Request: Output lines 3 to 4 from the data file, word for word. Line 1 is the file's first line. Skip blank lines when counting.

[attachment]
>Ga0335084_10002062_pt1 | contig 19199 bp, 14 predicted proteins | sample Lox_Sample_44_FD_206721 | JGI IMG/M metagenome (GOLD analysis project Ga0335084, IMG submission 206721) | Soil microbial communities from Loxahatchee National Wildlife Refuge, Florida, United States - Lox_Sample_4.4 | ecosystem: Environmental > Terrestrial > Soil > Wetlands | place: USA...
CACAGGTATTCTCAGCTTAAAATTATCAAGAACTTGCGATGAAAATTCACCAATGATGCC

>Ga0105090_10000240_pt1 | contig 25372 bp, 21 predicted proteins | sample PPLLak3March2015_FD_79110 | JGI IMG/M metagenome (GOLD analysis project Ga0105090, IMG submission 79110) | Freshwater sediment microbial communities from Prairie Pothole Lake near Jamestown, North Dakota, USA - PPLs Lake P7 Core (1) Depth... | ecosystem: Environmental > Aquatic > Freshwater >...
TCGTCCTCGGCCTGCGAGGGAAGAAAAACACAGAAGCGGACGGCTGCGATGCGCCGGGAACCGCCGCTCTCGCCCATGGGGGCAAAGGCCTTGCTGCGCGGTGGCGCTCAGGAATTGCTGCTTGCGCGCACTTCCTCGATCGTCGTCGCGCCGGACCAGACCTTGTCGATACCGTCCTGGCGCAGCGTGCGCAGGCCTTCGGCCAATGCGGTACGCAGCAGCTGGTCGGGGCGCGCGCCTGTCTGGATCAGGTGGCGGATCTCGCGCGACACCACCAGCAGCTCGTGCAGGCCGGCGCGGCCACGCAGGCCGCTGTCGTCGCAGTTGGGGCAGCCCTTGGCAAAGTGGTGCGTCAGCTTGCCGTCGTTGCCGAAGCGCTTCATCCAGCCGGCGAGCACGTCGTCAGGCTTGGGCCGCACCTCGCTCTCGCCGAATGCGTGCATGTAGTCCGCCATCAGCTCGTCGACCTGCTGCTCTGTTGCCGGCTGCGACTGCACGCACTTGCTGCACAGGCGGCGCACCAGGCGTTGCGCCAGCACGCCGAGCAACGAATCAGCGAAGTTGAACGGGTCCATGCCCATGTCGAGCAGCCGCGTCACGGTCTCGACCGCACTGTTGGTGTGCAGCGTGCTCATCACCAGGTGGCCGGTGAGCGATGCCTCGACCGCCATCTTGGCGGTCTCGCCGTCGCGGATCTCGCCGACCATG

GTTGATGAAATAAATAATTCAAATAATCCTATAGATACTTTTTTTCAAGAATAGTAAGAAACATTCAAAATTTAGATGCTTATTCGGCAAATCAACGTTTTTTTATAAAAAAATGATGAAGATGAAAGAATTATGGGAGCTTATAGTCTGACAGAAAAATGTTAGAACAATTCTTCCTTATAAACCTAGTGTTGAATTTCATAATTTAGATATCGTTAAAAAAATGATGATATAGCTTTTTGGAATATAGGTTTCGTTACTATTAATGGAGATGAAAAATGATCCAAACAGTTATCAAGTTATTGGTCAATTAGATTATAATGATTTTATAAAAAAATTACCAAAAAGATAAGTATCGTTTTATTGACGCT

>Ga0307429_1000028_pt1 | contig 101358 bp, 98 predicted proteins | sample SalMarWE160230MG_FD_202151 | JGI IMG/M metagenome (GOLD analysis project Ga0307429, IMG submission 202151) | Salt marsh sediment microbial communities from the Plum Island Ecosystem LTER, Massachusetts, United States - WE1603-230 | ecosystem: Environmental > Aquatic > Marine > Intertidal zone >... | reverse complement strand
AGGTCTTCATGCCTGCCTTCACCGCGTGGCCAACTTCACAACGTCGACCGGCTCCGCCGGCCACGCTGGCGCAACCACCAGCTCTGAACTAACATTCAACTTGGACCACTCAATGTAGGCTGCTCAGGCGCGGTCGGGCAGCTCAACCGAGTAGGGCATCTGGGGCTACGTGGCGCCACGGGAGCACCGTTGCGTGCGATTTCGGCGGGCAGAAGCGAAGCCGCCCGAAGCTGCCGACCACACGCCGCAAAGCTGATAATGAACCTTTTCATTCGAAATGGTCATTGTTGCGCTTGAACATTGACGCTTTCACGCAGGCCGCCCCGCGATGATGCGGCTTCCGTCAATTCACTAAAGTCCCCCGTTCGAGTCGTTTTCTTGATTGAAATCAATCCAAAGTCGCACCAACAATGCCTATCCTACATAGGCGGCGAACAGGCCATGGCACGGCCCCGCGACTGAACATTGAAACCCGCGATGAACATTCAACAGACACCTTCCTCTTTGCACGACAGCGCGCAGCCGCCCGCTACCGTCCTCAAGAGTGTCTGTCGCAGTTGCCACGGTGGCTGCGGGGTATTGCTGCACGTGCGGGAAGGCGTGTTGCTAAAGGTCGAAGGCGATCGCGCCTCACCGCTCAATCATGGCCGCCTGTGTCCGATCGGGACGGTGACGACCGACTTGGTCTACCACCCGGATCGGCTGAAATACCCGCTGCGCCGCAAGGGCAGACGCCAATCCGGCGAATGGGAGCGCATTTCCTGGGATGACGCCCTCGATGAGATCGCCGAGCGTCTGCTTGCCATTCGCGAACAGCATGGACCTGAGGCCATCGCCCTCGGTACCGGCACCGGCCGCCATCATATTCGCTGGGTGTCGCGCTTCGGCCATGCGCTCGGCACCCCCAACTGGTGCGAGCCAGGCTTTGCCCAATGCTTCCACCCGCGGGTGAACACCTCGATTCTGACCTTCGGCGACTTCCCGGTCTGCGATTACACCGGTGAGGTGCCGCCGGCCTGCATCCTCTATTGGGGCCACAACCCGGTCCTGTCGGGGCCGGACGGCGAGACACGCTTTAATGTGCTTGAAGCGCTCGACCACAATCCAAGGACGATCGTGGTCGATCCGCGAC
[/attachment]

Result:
>Ga0105090_10000240_pt1 | contig 25372 bp, 21 predicted proteins | sample PPLLak3March2015_FD_79110 | JGI IMG/M metagenome (GOLD analysis project Ga0105090, IMG submission 79110) | Freshwater sediment microbial communities from Prairie Pothole Lake near Jamestown, North Dakota, USA - PPLs Lake P7 Core (1) Depth... | ecosystem: Environmental > Aquatic > Freshwater >...
TCGTCCTCGGCCTGCGAGGGAAGAAAAACACAGAAGCGGACGGCTGCGATGCGCCGGGAACCGCCGCTCTCGCCCATGGGGGCAAAGGCCTTGCTGCGCGGTGGCGCTCAGGAATTGCTGCTTGCGCGCACTTCCTCGATCGTCGTCGCGCCGGACCAGACCTTGTCGATACCGTCCTGGCGCAGCGTGCGCAGGCCTTCGGCCAATGCGGTACGCAGCAGCTGGTCGGGGCGCGCGCCTGTCTGGATCAGGTGGCGGATCTCGCGCGACACCACCAGCAGCTCGTGCAGGCCGGCGCGGCCACGCAGGCCGCTGTCGTCGCAGTTGGGGCAGCCCTTGGCAAAGTGGTGCGTCAGCTTGCCGTCGTTGCCGAAGCGCTTCATCCAGCCGGCGAGCACGTCGTCAGGCTTGGGCCGCACCTCGCTCTCGCCGAATGCGTGCATGTAGTCCGCCATCAGCTCGTCGACCTGCTGCTCTGTTGCCGGCTGCGACTGCACGCACTTGCTGCACAGGCGGCGCACCAGGCGTTGCGCCAGCACGCCGAGCAACGAATCAGCGAAGTTGAACGGGTCCATGCCCATGTCGAGCAGCCGCGTCACGGTCTCGACCGCACTGTTGGTGTGCAGCGTGCTCATCACCAGGTGGCCGGTGAGCGATGCCTCGACCGCCATCTTGGCGGTCTCGCCGTCGCGGATCTCGCCGACCATG